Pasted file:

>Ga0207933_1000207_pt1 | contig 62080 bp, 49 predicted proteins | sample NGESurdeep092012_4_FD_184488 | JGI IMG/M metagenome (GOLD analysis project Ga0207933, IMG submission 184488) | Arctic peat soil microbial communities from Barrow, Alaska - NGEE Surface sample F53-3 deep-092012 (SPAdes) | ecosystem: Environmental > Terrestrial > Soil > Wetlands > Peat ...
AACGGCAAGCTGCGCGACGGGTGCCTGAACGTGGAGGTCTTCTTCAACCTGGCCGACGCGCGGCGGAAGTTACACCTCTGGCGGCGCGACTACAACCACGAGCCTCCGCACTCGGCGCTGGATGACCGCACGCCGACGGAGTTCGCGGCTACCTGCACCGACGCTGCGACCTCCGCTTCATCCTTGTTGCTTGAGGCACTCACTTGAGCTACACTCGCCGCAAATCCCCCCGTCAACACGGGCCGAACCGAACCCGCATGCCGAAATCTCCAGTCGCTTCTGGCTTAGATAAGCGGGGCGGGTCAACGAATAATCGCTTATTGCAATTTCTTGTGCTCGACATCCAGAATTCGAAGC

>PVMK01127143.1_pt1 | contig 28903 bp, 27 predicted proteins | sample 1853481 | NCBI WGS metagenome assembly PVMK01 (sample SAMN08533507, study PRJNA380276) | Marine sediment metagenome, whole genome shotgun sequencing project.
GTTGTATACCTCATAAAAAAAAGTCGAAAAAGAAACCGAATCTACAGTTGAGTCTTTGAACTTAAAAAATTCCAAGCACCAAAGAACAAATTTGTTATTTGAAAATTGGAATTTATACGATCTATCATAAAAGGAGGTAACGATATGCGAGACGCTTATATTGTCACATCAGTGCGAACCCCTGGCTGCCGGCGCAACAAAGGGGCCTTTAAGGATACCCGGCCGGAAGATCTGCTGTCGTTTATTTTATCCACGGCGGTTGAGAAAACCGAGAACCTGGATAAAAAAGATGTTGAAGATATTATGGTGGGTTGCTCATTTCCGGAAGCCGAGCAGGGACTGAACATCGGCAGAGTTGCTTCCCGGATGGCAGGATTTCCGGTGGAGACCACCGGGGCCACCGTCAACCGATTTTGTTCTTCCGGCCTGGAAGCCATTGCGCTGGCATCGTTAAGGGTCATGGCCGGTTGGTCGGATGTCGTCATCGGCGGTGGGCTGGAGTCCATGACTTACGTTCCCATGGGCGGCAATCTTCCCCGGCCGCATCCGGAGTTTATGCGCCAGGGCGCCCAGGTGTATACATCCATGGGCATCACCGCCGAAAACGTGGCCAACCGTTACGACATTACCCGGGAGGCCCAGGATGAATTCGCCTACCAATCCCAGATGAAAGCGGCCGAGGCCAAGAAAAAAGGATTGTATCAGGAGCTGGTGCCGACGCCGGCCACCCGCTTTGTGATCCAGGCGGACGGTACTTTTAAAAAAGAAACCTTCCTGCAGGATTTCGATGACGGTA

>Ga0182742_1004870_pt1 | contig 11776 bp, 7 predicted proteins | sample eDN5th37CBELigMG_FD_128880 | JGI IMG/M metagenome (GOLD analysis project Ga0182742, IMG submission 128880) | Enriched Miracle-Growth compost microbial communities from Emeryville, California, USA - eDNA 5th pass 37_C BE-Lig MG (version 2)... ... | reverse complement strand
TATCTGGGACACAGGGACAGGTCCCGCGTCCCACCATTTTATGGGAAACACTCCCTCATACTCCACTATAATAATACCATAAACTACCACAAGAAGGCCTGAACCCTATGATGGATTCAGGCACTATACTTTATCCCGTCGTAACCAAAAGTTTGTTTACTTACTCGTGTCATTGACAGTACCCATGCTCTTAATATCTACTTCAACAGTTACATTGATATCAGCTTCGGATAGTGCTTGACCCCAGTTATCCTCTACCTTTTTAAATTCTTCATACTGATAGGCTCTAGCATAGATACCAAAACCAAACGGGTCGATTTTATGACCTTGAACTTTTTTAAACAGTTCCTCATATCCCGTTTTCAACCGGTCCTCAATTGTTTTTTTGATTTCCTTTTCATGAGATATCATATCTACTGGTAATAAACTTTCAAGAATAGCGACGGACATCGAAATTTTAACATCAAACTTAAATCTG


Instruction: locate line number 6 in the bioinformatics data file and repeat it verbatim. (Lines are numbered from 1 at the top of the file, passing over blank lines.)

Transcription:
TATCTGGGACACAGGGACAGGTCCCGCGTCCCACCATTTTATGGGAAACACTCCCTCATACTCCACTATAATAATACCATAAACTACCACAAGAAGGCCTGAACCCTATGATGGATTCAGGCACTATACTTTATCCCGTCGTAACCAAAAGTTTGTTTACTTACTCGTGTCATTGACAGTACCCATGCTCTTAATATCTACTTCAACAGTTACATTGATATCAGCTTCGGATAGTGCTTGACCCCAGTTATCCTCTACCTTTTTAAATTCTTCATACTGATAGGCTCTAGCATAGATACCAAAACCAAACGGGTCGATTTTATGACCTTGAACTTTTTTAAACAGTTCCTCATATCCCGTTTTCAACCGGTCCTCAATTGTTTTTTTGATTTCCTTTTCATGAGATATCATATCTACTGGTAATAAACTTTCAAGAATAGCGACGGACATCGAAATTTTAACATCAAACTTAAATCTG